classification of man$in % 0!t this test brea$s o"n "hen <e"s an Egy&tians s&ea$ 5ree$ after erKs conJ!ests or "hen the Irish an the American 4egro !se English% The &robable home an "an erings of the original In o#5ermanic &eo&les are "ell isc!sse by ;retschmer%8 It is !n eniable that many of the same roots in slightly ifferent forms in all or most of the In o#5ermanic tong!es% They are !s!ally "or s that refer to the common omestic relations, elementary agric!lt!re, the or inary articles of foo , the elemental forces, the &rono!ns an the n!merals% Infle.ional lang!ages ha*e t"o $in s of roots, &re icati*e (no!ns an *erbs) an &ronominal% Pini fo!n /BE9 s!ch roots in Sans$rit, b!t E gren has re !ce the n!mber of necessary Sans$rit roots to 8CB%9 0!t one m!st not s!&&ose that these hy&othetical roots e*er constit!te a real lang!age, tho!gh there "as an original In o#5ermanic tong!e%B (d) 5REE; AS A ,DIALECT- OF THE I4DO#5ERMA4IC SPEECH % 5ree$ then can be regar e as one of the branches of this original In o#5ermanic s&eech, '!st as French is one of the escen ants of the Latin,/ li$e S&anish, Port!g!ese, Italian% Com&are also the relation of English to the other Te!tonic tong!es%1 To go f!rther, the se&aration of this original In o#5ermanic s&eech into *ario!s tong!es "as m!ch li$e the brea$ing#!& of the original 5ree$ into ialects an "as !e to nat!ral ca!ses% Dialectic *ariety itself im&lies &re*io!s s&eech#!nity%2 5ree$ has *ital relations "ith all the branches of the In o#5ermanic tong!es, tho!gh in *arying egrees% The 5ree$ sho"s eci e affinity "ith the Sans$rit, the Latin an the Celtic3 lang!ages% Part of the early 5ree$ stoc$ "as &robably Celtic% The 5ree$ an the Latin flo!rishe si e by si e for cent!ries an ha m!ch common history% All the com&arati*e grammars an the 5ree$ grammars from this &oint of *ie" constantly com&are the 5ree$ "ith the Latin% See es&ecially the great "or$ of Riemann an 5oel?er, Grammaire compare du Grec et du Latin%8 On the "hole s!b'ect of the relation of the 5ree$ "ith the *ario!s In o#5ermanic lang!ages see the e.cellent brief isc!ssion of ;retschmer%9 0!t the hy&othesis of an original 5raeco#Italic tong!e cannot be consi ere as &ro*e , tho!gh there are many &oints of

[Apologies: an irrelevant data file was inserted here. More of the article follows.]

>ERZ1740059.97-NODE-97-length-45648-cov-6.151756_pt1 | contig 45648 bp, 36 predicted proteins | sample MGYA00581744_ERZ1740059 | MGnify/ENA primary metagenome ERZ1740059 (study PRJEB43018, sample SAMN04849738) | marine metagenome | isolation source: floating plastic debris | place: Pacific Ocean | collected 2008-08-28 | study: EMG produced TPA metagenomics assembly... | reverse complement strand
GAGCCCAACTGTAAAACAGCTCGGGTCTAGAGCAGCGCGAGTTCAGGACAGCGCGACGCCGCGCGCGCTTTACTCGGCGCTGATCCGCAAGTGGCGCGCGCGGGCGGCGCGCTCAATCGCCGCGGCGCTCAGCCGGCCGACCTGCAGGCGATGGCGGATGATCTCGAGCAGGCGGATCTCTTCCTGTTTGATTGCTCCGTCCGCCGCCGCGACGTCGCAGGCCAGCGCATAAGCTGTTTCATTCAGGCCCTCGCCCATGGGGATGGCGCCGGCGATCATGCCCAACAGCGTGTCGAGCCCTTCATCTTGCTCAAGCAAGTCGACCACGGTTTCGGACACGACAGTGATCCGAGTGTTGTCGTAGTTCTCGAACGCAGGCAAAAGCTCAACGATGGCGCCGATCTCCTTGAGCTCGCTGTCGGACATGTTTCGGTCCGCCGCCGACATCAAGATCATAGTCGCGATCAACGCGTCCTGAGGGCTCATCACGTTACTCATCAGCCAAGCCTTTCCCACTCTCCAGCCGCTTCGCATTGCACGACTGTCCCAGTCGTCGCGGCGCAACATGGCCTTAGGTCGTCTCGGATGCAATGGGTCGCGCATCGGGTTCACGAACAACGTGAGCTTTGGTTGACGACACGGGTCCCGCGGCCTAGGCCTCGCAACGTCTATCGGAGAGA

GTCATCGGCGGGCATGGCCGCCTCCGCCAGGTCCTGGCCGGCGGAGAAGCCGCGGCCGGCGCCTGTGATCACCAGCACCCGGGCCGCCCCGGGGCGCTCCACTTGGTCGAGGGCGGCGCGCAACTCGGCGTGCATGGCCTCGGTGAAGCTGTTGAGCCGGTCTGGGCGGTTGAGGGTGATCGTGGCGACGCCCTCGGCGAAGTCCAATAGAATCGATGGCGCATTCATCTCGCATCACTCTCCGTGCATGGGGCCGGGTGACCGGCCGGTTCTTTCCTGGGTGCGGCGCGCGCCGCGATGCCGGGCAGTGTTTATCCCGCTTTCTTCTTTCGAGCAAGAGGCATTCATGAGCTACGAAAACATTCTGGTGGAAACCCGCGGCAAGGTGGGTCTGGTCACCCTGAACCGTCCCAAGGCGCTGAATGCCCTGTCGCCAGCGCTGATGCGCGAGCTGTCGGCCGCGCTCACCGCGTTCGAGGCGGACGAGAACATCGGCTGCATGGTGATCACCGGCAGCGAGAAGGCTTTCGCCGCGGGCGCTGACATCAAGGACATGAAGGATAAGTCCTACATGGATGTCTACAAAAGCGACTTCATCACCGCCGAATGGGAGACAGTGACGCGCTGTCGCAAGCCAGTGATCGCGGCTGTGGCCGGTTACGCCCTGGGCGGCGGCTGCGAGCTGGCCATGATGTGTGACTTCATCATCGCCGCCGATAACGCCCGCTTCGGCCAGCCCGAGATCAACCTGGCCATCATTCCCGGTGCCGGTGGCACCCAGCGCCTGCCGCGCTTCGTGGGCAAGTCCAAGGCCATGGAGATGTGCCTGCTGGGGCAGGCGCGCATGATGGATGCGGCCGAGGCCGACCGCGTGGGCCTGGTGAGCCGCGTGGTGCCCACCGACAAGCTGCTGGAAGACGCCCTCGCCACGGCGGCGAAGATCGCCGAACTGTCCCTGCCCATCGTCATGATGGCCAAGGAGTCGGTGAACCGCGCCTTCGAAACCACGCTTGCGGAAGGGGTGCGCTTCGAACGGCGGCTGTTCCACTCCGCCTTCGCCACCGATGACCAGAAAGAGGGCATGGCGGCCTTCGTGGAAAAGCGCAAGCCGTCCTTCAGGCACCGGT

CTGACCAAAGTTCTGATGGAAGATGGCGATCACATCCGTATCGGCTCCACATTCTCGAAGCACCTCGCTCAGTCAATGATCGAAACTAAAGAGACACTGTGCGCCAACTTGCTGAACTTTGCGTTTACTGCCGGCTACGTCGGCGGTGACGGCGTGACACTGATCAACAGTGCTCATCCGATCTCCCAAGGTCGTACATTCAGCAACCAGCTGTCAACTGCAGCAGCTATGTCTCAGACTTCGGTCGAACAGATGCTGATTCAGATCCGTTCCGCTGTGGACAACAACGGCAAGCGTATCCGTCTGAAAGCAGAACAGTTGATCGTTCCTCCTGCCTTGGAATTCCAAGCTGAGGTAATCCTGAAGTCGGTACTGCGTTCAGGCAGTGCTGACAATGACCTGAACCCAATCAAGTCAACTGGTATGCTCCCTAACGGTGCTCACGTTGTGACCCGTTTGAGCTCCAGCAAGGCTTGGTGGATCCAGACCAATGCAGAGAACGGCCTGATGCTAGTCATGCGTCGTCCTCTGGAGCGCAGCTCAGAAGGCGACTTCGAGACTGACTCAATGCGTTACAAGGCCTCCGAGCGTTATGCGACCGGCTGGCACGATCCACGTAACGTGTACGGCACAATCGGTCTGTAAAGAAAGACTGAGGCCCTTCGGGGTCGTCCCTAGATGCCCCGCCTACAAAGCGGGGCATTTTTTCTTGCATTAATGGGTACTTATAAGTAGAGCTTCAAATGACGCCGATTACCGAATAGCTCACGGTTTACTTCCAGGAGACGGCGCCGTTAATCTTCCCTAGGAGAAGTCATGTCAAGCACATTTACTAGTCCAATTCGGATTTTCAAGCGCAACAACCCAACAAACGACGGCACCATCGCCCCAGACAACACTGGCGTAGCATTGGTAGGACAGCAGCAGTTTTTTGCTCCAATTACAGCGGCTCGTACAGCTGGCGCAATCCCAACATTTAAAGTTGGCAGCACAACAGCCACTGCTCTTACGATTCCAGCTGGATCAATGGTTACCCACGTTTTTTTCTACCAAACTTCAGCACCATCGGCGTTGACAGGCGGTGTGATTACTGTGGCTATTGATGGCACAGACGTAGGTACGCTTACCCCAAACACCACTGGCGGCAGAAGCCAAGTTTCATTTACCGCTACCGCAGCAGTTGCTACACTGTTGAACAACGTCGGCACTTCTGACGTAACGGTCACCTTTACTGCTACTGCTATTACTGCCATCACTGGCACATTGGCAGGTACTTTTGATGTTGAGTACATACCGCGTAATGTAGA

! Einl% in ie 5esch% etc%, pp. &392. ( See @a5 @Gller, 1hree Lect. on the Sci. of Lang., 1891, p. 29. & Sayce, #rin. of $o%p. #hilol., 18&!, p. 0i. 1 See @eyerJLG 9e, 5r% er r:m% S&r%, 2 0 e%, 1890, 1894, 1899. 2 See +irt, Han b% er griech% La!t# !n Formenl%, 2d ed., 1912, p. 1". $f. Conald'on, 2e8 $rat., p. 112 -*thn. Affin. of the Anc. >ree9'.. " ?hitney, Lang. and the Study of Lang., 18(8, p. 18!. See Brug%ann, >riech. >r., p. != 7Die griechische, lateinische, in ische !%s%"% 5rammati$ sin ie $onstit!ti*en Teile er in ogermanischen 5rammati$ in gleicher +eise, "ie ?% 0% ie orische, ie ionische !%s%"% 5rammati$ ie griechische 5rammati$ a!smachen .: 4 See +older, Altcelt. Sprach'ch., 1891 ff. 4ie%ann and >oelAer 4,*@A22 and >O*LE*4, 5rammaire Com&arQe ! 5rec et ! Latin. , -189&., ,, -1901.. ! Synt., 189&. PhonQt% et Pt% es Formes 5rJ% et Lat%, 1901. ( Einl% in ie 5esch% er griech% S&r%, pp. 1!"31&0.